Britain seeks evidence of prisoners in former Soviet Union
The approach by the British embassy in Moscow is the latest development in the Ministry of Defence inquiry launched after President Boris Yeltsin's startling admission last month that American PoWs from Vietnam and Korea were also sent to Soviet prison camps and might have survived.
Archie Hamilton, Minister of State for the Armed Forces, has told Tam Dalyell, Labour MP for Linlithgow, that the CIS would be approached formally for any evidence relating to missing British soldiers from the Korean and Second World Wars.
'If evidence comes to light of British servicemen having been held in Russian custody we will investigate further and, if any were still alive, we would follow their wishes regarding repatriation,' Mr Hamilton said in a letter.
The letter also pledges that appropriate arrangements for recovery and reburial would be made if any remains were discovered. According to the MoD, 100 British servicemen went missing in action in Korea but more than 80 were presumed dead, while 2,780 were unaccounted for after the Second World War.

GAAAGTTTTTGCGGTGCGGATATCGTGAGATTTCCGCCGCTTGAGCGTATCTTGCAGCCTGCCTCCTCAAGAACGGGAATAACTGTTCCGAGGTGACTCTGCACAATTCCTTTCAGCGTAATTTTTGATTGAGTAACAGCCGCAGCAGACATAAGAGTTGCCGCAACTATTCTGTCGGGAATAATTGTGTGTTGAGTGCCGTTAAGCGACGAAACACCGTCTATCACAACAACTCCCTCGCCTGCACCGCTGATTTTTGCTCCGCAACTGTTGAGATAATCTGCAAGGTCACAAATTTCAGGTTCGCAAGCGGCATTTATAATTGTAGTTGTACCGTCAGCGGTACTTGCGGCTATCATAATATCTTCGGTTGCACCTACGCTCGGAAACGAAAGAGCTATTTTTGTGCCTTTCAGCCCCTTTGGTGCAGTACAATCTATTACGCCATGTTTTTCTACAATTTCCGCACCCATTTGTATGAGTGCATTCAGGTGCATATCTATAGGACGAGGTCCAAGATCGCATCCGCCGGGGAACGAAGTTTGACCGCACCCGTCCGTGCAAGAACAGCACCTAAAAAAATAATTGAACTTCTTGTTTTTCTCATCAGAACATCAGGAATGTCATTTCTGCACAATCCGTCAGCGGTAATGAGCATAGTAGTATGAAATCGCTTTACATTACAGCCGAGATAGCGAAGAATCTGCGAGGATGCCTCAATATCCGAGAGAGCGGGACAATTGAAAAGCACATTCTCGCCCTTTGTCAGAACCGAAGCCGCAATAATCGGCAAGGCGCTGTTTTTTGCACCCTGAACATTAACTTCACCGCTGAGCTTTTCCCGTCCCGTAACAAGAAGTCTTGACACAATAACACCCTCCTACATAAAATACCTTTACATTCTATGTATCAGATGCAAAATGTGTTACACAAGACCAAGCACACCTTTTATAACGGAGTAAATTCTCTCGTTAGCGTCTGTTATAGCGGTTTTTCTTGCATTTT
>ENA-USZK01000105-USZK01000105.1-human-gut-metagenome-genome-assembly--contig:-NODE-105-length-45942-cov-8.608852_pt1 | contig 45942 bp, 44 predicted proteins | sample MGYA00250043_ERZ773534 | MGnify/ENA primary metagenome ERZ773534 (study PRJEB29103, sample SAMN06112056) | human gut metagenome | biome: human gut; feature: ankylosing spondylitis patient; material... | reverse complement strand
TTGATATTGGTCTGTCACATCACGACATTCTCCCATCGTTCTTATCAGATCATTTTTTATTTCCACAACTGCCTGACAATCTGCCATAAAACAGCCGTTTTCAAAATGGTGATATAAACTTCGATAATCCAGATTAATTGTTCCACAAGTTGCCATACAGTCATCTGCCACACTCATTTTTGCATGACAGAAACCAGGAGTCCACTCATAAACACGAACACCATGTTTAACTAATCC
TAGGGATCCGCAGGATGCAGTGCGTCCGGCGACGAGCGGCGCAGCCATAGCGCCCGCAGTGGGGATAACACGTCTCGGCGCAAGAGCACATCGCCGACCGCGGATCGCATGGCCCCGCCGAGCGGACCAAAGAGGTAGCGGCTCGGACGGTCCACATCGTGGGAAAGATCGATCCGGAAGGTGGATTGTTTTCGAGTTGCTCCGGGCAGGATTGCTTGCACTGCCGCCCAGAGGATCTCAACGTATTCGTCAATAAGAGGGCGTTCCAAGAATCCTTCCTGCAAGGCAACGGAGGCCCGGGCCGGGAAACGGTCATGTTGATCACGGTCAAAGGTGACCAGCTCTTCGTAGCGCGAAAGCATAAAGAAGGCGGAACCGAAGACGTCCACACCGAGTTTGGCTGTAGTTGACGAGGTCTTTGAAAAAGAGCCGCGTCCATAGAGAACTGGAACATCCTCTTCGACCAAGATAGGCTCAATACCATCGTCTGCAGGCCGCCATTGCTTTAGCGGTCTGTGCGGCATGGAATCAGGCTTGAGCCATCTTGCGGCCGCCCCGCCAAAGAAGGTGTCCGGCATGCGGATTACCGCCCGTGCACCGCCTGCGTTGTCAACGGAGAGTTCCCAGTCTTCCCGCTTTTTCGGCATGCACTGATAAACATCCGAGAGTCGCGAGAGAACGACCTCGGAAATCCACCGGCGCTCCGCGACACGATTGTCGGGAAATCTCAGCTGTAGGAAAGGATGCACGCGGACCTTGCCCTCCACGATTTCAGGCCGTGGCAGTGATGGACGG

Mr Dalyell, who has raised the issue in the Commons, said yesterday that no one would have given the possibility a thought had it not been for Mr Yeltsin's statement.
'It would be astonishing if prisoners were found, or if they were, that they would be recognisable,' he said. Mr Hamilton's letter likewise gives little cause for hope that survivors will be found. Referring to past claims that British servicemen were sent to Russia and kept there after hostilities ended, it says: 'Careful investigations into all the cases of those unaccounted for were made during and after both these wars had ended and, again, when these allegations were made. I regret that none of this extensive research supports these allegations.'
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